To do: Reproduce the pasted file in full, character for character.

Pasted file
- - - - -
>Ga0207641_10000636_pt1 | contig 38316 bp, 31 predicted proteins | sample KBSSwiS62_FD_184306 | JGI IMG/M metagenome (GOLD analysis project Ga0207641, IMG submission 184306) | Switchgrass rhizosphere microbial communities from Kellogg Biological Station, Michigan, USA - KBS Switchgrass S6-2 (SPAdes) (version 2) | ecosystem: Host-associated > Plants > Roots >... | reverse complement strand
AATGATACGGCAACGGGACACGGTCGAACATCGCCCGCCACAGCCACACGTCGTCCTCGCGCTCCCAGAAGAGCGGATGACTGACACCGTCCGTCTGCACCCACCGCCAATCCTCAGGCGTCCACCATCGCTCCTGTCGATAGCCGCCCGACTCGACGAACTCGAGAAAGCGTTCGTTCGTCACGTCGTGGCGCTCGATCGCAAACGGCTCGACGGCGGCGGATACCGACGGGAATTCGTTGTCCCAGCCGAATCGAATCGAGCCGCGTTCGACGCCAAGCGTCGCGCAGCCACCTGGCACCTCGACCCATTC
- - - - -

>Ga0207641_10000636_pt1 | contig 38316 bp, 31 predicted proteins | sample KBSSwiS62_FD_184306 | JGI IMG/M metagenome (GOLD analysis project Ga0207641, IMG submission 184306) | Switchgrass rhizosphere microbial communities from Kellogg Biological Station, Michigan, USA - KBS Switchgrass S6-2 (SPAdes) (version 2) | ecosystem: Host-associated > Plants > Roots >... | reverse complement strand
AATGATACGGCAACGGGACACGGTCGAACATCGCCCGCCACAGCCACACGTCGTCCTCGCGCTCCCAGAAGAGCGGATGACTGACACCGTCCGTCTGCACCCACCGCCAATCCTCAGGCGTCCACCATCGCTCCTGTCGATAGCCGCCCGACTCGACGAACTCGAGAAAGCGTTCGTTCGTCACGTCGTGGCGCTCGATCGCAAACGGCTCGACGGCGGCGGATACCGACGGGAATTCGTTGTCCCAGCCGAATCGAATCGAGCCGCGTTCGACGCCAAGCGTCGCGCAGCCACCTGGCACCTCGACCCATTC